"We found that even a minor stress can really slow how fast you heal," said Janice Kiecolt-Glaser. She also noted that when couples argued, they took longer to heal.

Surprisingly, not all types of stress actually damage the human body. Ironically, it's those nagging tasks that you put off that'll drive you nuts and age you.

"For one nagging unfinished task, it puts on about eight years on your life. So if you're 30, it makes you 38," said Roizen.

According to Dr. Oz, the stress of a specific event -- like blowing out a car tire on the road -- is "not as damaging as one that's a nagging unfinished task."

Stresses of day-to-day life -- like a demanding boss or pressing deadlines -- aren't particularly damaging either.

But major life stressors, like losing a spouse or a job can have a significant aging impact.

"They really are hugely aging. The great news is there are easy things each of us can do to ameliorate or modify it," Roizen said.

Oz and Roizen say there are some simple ways to de-stress and reduce your risk of major illness -- just by simply bending, breathing and laughing.

Roizen also said friendships offer great anti-aging, health-boosting benefits.

"One important element of staying connected to the world is to maintain friendships," he said. "And we actually have numbers on this. People who see six friends a month actually do better long term. So, if you're gonna put a number in the back of your mind, try to reach out to six folks that you care about every month."

For the majority of us, the more we exercise, the stronger and healthier we are. But excess physical activity is as destructive to your body as Mike Tyson's right hand.

Over-exercising can damage your muscles, your bones and your joints, or it can mask other problems, because you think you're invulnerable, even when you're not.

Professional athletes are not the only ones at risk. From local marathons to your neighborhood gym, chances are you know that person who's obsessed with pushing harder and working out longer than anyone else.

"You always want to be the best at what you do," said former track star and spokesperson for Bally's Fitness Nikki Kimbrough. "So sometimes people tend to over-train, and that's not healthy for us."

It's not just your joints that can be affected. Experts say exercising for more than two hours a day can cause a host of other health problems -- chronic fatigue, problems sleeping, headaches, depression, gastrointestinal problems, difficulty healing, a reduced sex drive, or disrupted menstrual cycle.

"Maximum health doesn't require maximum fitness," said Dr. Michael Roizen. "You don't have to kill yourself to get the huge wonderful benefits of exercise."

Roizen recommends 30 minutes of walking a day, a half an hour of aerobic exercise 3 times a week, and lifting weights for 30 minutes once a week.

And most important, listen to your body. If you're hurting, slow down.

"It's widely believed but absolutely false," said Oz. "Cholesterol levels are important, but they're not the best predictor of whether you'll have a heart attack. It turns out that honor belongs to high blood pressure."

Blood pressure can tear holes in your arteries. The way the body repairs the hole is to fill it with cholesterol.

"If it's healthy cholesterol you get a nice smooth lining," said Oz. "But if you've got cholesterol that's sort of rotten, now the body has to heal that. The body heals cuts by putting scabs on them and that scab quickly builds on top of this and blocks off the artery."

And that blocked artery can cause a heart attack.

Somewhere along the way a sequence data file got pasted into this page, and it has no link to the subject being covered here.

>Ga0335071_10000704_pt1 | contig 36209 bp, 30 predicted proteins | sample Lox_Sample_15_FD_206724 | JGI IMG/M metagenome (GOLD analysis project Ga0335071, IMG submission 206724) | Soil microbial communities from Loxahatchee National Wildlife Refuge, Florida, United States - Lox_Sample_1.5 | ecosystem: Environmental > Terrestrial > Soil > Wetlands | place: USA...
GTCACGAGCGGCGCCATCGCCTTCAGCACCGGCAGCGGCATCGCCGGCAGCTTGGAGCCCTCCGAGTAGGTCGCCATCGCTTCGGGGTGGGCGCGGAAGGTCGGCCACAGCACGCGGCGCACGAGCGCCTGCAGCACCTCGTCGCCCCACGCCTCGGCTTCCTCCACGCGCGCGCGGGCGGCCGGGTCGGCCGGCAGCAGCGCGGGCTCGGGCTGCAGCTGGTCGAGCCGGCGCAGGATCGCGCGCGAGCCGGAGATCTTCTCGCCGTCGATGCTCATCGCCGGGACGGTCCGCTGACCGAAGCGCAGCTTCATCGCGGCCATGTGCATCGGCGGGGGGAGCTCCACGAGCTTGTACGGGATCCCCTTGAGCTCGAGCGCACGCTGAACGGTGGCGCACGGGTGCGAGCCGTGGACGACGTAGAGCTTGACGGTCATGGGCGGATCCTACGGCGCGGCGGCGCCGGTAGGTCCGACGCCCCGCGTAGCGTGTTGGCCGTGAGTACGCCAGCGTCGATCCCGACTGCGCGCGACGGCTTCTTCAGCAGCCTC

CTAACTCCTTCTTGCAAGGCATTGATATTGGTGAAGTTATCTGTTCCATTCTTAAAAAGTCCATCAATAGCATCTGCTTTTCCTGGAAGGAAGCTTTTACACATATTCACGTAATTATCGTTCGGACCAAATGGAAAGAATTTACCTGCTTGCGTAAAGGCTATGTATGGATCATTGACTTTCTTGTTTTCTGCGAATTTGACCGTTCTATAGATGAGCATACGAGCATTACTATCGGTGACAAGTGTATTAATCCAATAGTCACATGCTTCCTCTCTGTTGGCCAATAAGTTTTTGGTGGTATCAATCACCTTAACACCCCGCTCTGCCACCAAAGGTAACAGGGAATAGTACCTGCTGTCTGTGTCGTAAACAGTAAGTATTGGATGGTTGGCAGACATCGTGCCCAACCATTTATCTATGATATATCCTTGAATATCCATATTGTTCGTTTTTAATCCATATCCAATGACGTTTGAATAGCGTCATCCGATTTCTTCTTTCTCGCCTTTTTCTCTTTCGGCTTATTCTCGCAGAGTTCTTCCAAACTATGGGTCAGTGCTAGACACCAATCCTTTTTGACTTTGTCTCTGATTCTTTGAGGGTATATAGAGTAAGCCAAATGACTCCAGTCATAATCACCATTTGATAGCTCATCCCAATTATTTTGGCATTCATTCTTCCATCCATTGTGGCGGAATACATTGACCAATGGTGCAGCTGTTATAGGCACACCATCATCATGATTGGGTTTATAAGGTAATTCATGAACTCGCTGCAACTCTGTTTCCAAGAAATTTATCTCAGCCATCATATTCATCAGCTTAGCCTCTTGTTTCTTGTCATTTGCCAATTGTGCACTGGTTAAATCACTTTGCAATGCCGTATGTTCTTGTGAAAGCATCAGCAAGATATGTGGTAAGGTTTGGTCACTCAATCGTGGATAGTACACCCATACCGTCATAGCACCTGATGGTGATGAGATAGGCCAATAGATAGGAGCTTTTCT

At what age should we start being concerned about our blood pressure?

Dr. Oz says you should start to check your blood pressure at age 12.

"Certainly by age 20 you ought to know your blood pressure," Oz said. "And you ought to check your blood pressure at least every five years after that."

The optimal blood pressure is 115 over 75. But fewer than half of all Americans have that. And if you get above 140 over 90, you're in the danger zone. You can monitor the numbers yourself at the corner drug store, for free. And if your pressure is too high, the good news is, hypertension can be reversed.

"If you're going to remember one number, if you're going to focus and fixate on one number in your entire health profile, it better be your blood pressure because that's where the money is," Oz said.

How to lower your blood pressure:

1. Eat plenty of fruits and vegetables, nine servings a day.

2. Exercise -- even walk -- at least 30 minutes a day.

3. If necessary, talk to your doctor about medication.

It turns out there's actually a better way to take a deep breath than what you're probably doing.

"I would say less than one in 10 Americans knows what a deep breath is because we were all taught to believe that it's about straining our ribcage up," said Oz. "It's not. That doesn't even feel good."

The key to deep breathing is to use the stomach, not just the chest, according to Oz. Take in a breath and push out the stomach. That pulls down the diaphragm, a strong muscle, which pulls down the lungs, allowing air deep in the lungs. When you breathe out, pull in the stomach. That moves the diaphragm up, pushing the air out of the lungs.

Oz recommends taking four seconds to breathe in and four seconds to breathe out.

"That's a deep breath," Oz said. "That's one of the best ways to cope with stress. It's one of the best ways to deal with asthma, it's one of the best ways to get your lungs to truly fill with the air we know is of value."

On June 10, rowers Jordan Hanssen, Brad Vickers, Greg Spooner and Dylan LeValley set out on an incredible journey - the only American team in what could be a grueling three-month long race across the Atlantic Ocean in rowboats. There is no prize money - just the chance to be the first Americans to do it.

It's a challenge that's particularly important to Hanssen, whose father died of an asthma-related illness and who also has a mild form of asthma himself.

Hanssen was diagnosed with mild asthma as child. In a twist of fate, when he got to college, he discovered he had a real talent for competitive rowing - a sport that demands extraordinary breathing power.

"A rower's power comes from his lungs, and so does everyone's power," Hanssen said.

But, Hanssen said, "I think I'm pretty lucky to be in a position to row across the ocean. I think I was given the lungs that my father didn't have. "

Right now the Americans are in the lead, on their boat named the James Robert Hanssen - in honor of Jordan's father and the gift of a healthy breath. [Click here to read more about the rowers' and their progress.]